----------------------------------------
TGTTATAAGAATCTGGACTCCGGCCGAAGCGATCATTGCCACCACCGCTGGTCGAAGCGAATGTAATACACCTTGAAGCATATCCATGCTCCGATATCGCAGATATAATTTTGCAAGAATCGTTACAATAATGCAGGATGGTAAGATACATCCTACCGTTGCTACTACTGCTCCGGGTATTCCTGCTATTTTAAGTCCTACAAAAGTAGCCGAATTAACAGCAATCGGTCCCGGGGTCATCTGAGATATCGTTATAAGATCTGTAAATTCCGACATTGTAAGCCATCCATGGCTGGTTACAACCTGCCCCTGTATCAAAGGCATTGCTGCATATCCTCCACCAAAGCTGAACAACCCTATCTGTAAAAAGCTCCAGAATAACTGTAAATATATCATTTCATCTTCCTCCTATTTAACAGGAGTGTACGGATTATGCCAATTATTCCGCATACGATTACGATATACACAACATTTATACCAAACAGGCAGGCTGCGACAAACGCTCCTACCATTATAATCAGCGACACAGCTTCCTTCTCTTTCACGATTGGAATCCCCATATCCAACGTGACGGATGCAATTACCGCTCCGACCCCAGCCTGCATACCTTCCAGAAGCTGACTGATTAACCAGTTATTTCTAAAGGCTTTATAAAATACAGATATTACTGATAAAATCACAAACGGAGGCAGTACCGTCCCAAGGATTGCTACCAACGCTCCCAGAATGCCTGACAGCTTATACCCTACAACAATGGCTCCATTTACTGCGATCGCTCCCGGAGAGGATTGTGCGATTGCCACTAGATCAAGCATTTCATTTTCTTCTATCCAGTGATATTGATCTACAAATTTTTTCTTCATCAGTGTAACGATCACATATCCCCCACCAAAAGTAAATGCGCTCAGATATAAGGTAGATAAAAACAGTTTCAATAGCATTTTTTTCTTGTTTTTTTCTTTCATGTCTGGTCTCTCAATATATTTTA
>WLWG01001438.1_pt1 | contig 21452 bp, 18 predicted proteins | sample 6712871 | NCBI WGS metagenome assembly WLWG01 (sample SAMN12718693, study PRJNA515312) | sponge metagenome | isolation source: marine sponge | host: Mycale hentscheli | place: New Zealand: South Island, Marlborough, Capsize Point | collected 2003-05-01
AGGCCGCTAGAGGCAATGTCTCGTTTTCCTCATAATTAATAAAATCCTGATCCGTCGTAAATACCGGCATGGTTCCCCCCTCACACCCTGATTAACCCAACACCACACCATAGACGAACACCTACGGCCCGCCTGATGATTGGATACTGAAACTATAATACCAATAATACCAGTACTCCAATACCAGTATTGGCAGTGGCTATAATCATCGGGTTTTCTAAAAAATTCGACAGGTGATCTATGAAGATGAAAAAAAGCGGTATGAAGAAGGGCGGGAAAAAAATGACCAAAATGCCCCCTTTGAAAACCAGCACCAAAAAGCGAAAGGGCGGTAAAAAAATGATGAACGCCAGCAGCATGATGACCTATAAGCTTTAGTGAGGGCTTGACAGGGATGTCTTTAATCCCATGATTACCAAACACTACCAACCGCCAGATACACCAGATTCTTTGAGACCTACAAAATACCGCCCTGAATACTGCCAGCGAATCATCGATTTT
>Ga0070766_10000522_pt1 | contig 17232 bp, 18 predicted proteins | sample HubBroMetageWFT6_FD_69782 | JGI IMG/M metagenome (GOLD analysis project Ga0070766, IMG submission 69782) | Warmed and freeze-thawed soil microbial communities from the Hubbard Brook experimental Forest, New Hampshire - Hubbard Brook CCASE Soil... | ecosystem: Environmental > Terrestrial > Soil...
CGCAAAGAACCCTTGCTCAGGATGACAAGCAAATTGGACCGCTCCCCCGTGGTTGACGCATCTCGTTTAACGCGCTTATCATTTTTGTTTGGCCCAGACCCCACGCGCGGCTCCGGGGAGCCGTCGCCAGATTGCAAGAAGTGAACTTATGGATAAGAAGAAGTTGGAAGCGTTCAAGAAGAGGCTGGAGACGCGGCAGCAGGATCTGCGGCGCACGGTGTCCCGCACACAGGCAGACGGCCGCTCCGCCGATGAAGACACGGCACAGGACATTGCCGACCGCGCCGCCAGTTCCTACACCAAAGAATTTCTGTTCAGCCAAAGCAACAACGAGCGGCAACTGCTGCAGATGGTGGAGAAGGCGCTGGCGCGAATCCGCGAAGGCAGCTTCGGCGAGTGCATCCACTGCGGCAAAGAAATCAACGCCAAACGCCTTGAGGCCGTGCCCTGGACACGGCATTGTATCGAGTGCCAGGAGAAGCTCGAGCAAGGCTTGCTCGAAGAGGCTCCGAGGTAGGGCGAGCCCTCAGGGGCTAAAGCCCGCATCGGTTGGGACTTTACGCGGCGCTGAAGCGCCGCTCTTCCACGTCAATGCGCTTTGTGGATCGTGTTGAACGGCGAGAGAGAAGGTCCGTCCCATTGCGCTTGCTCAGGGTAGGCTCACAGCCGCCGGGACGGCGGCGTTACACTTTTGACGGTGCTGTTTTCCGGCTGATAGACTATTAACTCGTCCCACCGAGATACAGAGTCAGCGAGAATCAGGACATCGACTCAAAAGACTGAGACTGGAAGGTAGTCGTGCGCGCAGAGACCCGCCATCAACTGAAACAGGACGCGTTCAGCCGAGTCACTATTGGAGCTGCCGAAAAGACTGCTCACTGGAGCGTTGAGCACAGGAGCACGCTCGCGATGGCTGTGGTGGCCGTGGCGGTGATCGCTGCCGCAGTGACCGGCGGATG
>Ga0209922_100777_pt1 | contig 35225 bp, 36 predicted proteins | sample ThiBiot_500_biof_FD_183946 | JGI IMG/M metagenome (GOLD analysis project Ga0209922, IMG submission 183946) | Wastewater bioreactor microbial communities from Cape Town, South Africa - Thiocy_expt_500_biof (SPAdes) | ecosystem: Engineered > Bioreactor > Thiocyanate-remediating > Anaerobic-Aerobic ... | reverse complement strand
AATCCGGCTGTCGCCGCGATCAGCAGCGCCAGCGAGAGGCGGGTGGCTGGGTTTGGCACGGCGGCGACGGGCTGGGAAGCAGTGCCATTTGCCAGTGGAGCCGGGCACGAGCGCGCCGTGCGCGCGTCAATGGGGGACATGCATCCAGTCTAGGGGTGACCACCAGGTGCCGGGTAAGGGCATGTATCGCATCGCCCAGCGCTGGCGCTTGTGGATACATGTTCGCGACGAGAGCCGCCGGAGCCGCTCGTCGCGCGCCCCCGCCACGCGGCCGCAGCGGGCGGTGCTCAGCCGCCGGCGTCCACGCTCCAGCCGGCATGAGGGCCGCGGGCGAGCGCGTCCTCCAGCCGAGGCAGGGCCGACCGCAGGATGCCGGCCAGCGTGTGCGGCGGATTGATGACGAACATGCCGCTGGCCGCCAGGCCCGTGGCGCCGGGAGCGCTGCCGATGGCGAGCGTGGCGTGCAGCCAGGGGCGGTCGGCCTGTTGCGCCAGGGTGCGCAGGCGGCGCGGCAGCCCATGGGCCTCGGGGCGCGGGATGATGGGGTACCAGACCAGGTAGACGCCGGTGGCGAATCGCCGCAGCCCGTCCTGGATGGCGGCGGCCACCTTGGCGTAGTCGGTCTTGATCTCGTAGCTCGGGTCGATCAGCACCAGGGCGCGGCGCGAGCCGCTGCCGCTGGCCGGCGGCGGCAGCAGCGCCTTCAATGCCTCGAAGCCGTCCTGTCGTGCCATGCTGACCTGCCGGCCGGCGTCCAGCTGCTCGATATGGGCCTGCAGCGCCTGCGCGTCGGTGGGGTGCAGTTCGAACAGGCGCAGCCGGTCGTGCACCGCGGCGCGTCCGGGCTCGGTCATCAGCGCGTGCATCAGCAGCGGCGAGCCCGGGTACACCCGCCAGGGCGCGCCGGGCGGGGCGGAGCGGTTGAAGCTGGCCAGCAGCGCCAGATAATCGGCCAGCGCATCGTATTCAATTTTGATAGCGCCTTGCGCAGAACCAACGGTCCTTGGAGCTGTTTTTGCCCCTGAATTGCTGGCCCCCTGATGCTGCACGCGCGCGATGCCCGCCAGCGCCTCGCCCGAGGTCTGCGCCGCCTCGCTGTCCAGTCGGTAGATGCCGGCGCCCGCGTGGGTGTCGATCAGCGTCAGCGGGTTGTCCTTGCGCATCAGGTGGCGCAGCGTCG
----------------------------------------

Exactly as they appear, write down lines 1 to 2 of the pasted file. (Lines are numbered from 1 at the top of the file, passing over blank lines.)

TGTTATAAGAATCTGGACTCCGGCCGAAGCGATCATTGCCACCACCGCTGGTCGAAGCGAATGTAATACACCTTGAAGCATATCCATGCTCCGATATCGCAGATATAATTTTGCAAGAATCGTTACAATAATGCAGGATGGTAAGATACATCCTACCGTTGCTACTACTGCTCCGGGTATTCCTGCTATTTTAAGTCCTACAAAAGTAGCCGAATTAACAGCAATCGGTCCCGGGGTCATCTGAGATATCGTTATAAGATCTGTAAATTCCGACATTGTAAGCCATCCATGGCTGGTTACAACCTGCCCCTGTATCAAAGGCATTGCTGCATATCCTCCACCAAAGCTGAACAACCCTATCTGTAAAAAGCTCCAGAATAACTGTAAATATATCATTTCATCTTCCTCCTATTTAACAGGAGTGTACGGATTATGCCAATTATTCCGCATACGATTACGATATACACAACATTTATACCAAACAGGCAGGCTGCGACAAACGCTCCTACCATTATAATCAGCGACACAGCTTCCTTCTCTTTCACGATTGGAATCCCCATATCCAACGTGACGGATGCAATTACCGCTCCGACCCCAGCCTGCATACCTTCCAGAAGCTGACTGATTAACCAGTTATTTCTAAAGGCTTTATAAAATACAGATATTACTGATAAAATCACAAACGGAGGCAGTACCGTCCCAAGGATTGCTACCAACGCTCCCAGAATGCCTGACAGCTTATACCCTACAACAATGGCTCCATTTACTGCGATCGCTCCCGGAGAGGATTGTGCGATTGCCACTAGATCAAGCATTTCATTTTCTTCTATCCAGTGATATTGATCTACAAATTTTTTCTTCATCAGTGTAACGATCACATATCCCCCACCAAAAGTAAATGCGCTCAGATATAAGGTAGATAAAAACAGTTTCAATAGCATTTTTTTCTTGTTTTTTTCTTTCATGTCTGGTCTCTCAATATATTTTA
>WLWG01001438.1_pt1 | contig 21452 bp, 18 predicted proteins | sample 6712871 | NCBI WGS metagenome assembly WLWG01 (sample SAMN12718693, study PRJNA515312) | sponge metagenome | isolation source: marine sponge | host: Mycale hentscheli | place: New Zealand: South Island, Marlborough, Capsize Point | collected 2003-05-01